I came across instances where NMOS was used as a capacitor in analog circuits. This is done by shorting the drain and source. The drain/source acts as one terminal of the capacitor while gate acts as the other terminal, as shown below. Here are some observations about its working:
1) This acts like a capacitor if drain/source terminal is connected to ground. If drain/source is connected to VDD, its as good as open (0 capacitance) 2) To get a good capacitance value when drain/source is grounded, we have to use a large length and small width for the NMOS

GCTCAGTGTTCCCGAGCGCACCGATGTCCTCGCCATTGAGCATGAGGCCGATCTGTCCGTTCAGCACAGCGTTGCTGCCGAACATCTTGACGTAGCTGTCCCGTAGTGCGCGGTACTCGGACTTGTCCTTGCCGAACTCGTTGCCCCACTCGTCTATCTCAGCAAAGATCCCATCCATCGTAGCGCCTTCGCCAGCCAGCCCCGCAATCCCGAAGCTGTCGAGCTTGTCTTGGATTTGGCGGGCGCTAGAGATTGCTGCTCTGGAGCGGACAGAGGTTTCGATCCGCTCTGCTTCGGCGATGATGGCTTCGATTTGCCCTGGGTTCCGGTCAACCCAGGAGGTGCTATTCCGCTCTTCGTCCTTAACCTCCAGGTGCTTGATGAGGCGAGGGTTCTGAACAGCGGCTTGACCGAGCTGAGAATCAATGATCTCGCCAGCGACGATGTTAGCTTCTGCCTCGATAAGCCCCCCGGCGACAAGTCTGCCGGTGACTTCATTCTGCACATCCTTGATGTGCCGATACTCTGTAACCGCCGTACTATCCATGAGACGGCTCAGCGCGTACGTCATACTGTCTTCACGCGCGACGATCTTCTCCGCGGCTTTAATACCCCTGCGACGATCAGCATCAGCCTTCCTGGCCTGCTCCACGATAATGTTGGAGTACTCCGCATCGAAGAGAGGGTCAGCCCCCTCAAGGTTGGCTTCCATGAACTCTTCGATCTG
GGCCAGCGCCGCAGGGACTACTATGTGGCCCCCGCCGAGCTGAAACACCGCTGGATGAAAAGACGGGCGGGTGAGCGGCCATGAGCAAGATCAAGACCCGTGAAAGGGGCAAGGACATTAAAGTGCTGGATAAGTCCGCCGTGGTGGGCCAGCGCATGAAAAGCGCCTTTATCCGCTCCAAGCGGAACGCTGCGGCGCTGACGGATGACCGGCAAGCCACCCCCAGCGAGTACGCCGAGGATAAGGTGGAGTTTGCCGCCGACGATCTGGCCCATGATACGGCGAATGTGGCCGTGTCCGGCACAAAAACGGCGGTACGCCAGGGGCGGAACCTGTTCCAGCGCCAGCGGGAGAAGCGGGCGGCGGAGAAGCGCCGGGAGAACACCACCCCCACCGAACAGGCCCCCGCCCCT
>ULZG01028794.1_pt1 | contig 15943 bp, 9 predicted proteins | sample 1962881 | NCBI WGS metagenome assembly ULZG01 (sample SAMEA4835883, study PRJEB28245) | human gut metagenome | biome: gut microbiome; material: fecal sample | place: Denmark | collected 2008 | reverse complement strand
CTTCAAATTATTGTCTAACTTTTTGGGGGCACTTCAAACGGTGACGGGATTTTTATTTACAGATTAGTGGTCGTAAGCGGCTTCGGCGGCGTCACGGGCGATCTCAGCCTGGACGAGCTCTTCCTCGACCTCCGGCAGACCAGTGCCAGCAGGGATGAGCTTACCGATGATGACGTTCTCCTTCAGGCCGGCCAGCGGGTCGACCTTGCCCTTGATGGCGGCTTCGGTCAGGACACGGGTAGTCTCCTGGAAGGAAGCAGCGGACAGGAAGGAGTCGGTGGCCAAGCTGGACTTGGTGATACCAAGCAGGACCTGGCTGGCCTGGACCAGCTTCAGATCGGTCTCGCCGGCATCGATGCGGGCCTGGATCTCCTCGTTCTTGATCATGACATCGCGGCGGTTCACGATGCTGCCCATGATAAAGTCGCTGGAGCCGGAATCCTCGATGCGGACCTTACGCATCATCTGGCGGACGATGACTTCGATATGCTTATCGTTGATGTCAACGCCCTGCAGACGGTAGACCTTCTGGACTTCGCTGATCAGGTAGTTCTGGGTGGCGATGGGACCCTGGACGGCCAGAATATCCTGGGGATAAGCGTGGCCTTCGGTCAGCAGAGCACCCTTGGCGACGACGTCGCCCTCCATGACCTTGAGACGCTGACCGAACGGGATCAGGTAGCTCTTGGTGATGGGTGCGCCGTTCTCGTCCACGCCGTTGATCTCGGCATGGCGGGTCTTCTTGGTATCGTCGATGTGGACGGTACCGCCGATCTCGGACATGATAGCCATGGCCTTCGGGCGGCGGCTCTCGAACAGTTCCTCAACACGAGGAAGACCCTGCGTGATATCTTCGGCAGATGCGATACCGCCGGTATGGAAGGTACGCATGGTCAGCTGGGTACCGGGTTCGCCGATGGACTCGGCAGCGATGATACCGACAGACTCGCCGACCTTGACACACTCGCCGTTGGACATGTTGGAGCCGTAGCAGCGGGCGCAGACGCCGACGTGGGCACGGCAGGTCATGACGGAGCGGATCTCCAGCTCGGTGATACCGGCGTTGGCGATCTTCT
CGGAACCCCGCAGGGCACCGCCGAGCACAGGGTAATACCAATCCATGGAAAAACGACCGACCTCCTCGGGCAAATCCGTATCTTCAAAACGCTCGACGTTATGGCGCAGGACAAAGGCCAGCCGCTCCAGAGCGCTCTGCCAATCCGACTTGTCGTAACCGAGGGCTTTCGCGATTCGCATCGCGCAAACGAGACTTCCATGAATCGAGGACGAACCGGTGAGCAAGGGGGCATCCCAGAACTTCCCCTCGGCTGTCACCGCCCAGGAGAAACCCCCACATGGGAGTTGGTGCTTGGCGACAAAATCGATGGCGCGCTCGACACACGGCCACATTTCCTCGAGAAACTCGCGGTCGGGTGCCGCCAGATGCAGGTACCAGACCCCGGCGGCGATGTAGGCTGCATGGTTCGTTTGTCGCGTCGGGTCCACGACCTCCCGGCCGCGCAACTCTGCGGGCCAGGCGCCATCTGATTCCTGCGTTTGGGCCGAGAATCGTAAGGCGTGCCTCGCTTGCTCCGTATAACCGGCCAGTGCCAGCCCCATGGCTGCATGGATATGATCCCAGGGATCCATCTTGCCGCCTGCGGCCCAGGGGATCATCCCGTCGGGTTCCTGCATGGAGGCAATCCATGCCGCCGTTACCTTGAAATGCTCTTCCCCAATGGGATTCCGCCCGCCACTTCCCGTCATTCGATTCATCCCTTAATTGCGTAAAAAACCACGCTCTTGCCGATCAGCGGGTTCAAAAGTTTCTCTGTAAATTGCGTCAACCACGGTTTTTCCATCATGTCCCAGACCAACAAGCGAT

Now, I am trying to reason out these observations.
1) I guess that when drain/source is grounded, the gate oxide acts like the capacitor with n-doped regions providing the charges. But what happens when drain/source is set to VDD. Why can't it still act like a capacitor between gate and the body?
2) How to reason out the need for large length and small width? I guess it is to reduce the effect of overlap caps between the gate and drain/source. But I am not able to arrive at a good explanation.